He killed the bill: Britons living abroad for more than 15 years still don’t have a vote

Britons who have lived abroad for more than 15 years lose the right to vote in UK elections. This would have changed had a Private Member’s Bill with government support passed last month – but a Conservative MP talked it out. Susan Collard (University of Sussex) says the incident reveals the shortcomings of parliamentary democracy.
MPs’ attempts to take over […]

British governments could have allayed public fears about EU migration. They chose not to

Britain could have used the powers the EU gives it to remove EU migrants who were not working, studying or self-sufficient, writes Louis Carserides. It could even have cracked down on benefit payments in order to reassure those worried about the ‘costs’ of migration. But a lack of political will, as well as a desire to scapegoat the EU, […]

Manufacturing workers were especially likely to support Brexit

What socio-economic characteristics were associated with a Leave vote? Leonardo S. Alaimo (far left) and Luigi M. Solivetti (Sapienza University of Rome) use Local Government District data and find that voters with GCSE-level education, and manufacturing workers in particular, were most likely to support Brexit.

Uncertainties still remain about what drove the Leave vote in the EU referendum. Our research […]

Brexit poses major risks to social policy in the UK

Kitty Stewart (LSE) looks at the implications of Brexit for health, education and housing, as well as workers’ rights, and concludes that it poses major risks to  social policy. While some of these may have been apparent to voters, it is difficult to imagine that they anticipated the scale and breadth of some of the less direct effects.

What will Brexit […]

The UK’s new post-Brexit immigration plan is surreal and cynical

The publication of the British government’s white paper for a post-Brexit immigration system is long overdue. But coming so late in the day, with such uncertainty continuing about what Brexit will look like, much of what’s being proposed feels quite surreal, writes Emma Carmel (University of Bath).

The UK’s immigration system is currently a malfunctioning mess. It’s overly complicated, opaque and weighed […]

January 14th, 2019|Featured, Migration|2 Comments|
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    Thermostatic public opinion: why UK anti-immigrant sentiments rise and then fall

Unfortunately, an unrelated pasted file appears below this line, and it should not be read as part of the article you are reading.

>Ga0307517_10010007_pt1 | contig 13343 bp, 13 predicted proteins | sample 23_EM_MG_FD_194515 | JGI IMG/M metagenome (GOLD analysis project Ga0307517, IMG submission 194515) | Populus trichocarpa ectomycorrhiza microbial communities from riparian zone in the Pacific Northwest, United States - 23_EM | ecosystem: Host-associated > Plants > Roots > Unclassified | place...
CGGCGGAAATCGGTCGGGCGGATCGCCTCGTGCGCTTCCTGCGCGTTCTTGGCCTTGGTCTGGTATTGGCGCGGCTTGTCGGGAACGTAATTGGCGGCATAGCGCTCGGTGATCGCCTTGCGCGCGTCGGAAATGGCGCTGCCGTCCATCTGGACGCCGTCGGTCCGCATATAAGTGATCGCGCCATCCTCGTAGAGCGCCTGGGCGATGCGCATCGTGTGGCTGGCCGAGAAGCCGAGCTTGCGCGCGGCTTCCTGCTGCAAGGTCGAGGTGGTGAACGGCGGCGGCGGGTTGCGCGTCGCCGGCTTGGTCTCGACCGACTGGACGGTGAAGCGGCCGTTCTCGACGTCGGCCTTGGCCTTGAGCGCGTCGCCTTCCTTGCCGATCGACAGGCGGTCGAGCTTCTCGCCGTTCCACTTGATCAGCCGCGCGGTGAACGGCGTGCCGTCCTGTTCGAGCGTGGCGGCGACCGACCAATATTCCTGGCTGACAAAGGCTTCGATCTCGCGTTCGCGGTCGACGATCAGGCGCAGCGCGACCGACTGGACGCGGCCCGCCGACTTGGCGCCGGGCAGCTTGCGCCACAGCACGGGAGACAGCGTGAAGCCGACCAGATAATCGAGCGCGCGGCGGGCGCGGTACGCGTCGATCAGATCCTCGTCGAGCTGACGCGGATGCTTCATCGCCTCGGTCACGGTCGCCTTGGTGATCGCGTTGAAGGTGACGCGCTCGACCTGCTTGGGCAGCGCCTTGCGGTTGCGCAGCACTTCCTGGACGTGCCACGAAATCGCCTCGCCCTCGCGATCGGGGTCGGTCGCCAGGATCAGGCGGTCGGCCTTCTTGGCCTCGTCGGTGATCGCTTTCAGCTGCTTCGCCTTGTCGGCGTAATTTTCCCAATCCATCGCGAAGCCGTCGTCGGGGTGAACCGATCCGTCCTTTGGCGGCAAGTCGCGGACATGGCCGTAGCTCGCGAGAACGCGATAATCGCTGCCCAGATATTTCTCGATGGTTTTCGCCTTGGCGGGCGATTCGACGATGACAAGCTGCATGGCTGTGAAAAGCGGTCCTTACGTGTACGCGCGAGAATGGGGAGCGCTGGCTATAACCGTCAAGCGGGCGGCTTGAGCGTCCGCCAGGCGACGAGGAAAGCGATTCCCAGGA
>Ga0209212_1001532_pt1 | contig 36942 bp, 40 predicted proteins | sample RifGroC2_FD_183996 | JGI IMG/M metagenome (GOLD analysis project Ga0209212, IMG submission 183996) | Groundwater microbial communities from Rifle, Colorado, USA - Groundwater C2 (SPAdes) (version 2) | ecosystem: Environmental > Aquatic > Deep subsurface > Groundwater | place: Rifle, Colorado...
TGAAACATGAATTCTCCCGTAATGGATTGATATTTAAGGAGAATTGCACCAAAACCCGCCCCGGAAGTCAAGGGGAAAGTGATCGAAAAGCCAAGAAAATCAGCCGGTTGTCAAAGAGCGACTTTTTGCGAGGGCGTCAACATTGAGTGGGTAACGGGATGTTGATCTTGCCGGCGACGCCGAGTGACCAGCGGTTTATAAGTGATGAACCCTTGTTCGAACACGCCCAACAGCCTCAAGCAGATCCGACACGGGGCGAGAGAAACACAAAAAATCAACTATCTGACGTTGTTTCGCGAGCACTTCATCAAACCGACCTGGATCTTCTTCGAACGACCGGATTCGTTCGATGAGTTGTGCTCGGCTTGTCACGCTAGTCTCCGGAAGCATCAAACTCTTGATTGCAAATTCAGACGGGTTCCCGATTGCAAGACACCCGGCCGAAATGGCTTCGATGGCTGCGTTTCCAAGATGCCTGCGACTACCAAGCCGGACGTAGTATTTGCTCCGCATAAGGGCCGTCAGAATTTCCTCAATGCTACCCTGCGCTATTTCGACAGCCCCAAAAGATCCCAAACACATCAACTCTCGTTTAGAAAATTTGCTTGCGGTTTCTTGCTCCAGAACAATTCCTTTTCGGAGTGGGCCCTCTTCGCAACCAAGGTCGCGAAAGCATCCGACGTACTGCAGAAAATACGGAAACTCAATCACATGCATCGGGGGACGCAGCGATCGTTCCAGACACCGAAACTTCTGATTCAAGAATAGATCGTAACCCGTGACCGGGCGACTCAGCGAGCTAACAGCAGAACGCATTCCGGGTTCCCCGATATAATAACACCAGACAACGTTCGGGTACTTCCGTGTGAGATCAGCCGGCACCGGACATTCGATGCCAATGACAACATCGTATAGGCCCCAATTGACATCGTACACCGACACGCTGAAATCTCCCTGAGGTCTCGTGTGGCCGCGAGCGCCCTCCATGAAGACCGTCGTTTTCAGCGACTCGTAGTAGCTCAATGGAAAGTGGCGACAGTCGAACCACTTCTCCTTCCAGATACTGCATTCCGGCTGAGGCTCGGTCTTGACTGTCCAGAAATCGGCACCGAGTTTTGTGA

Thermostatic public opinion: why UK anti-immigrant sentiments rise and then fall

Contrary to popular narratives, there has been a collapse in anti-immigrant hostility in Britain, evident since the run-up to the 2016 referendum. Patrick English (University of Exeter) explains how the success of the BNP and UKIP may have caused this fall and argues that recent changes may be seen as confirming the ‘thermostatic’ character of British public opinion.

The Britain of […]

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    The parochial altruist: why voters are sceptical about immigration

The parochial altruist: why voters are sceptical about immigration

Why are many – even unprejudiced – people sceptical about immigration? Alexander Kustov (Princeton University) shows this scepticism is largely because they think freer immigration will damage their own country. Despite their ethnic biases and other concerns, most voters can support increased immigration if they see that these policies benefit their compatriots in a clear and straightforward way.
Why do unprejudiced voters oppose immigration, […]

December 18th, 2018|Featured, Migration|6 Comments|

How EU migrants have propped up Britain’s social care

Last week NIESR published new research for the Cavendish Coalition on the implications of Brexit for the health and social care sector.  Their conclusions are stark:  Brexit is likely to lead to a substantial shortfall in nurses and doctors which needs to be urgently addressed by new immigration policy, writes Heather Rolfe (NIESR). However, while the implications of any future immigration […]

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    Curiosity, intelligence and spirit of adventure: challenging misconceptions about low-skilled EU migrants

Curiosity, intelligence and spirit of adventure: challenging misconceptions about low-skilled EU migrants

Curiosity, intelligence and spirit of adventure are the attributes of many low-skilled migrants to the United Kingdom. In this post, Simone Varriale challenges the misconceptions about EU migrants in the current debate. He presents two stories of Italian migrants that explain why dangerous assumptions about low-skilled migration should not feed into policy proposals, and why the government’s current post-Brexit immigration plans […]

October 31st, 2018|Featured, Migration|3 Comments|

Race, class and Brexit: how did we get here?

Although the anti-immigration feeling expressed by the Leave vote was ostensibly directed at other Europeans, racist hate crime also surged immediately after the EU referendum. Brendan McGeever (Birkbeck, University of London) (left) and Satnam Virdee (University of Glasgow) locate the causes of Brexit in neoliberalism, the decline of working-class solidarity, and the emergence of a new politics of racist resentment.

The neoliberal settlement in […]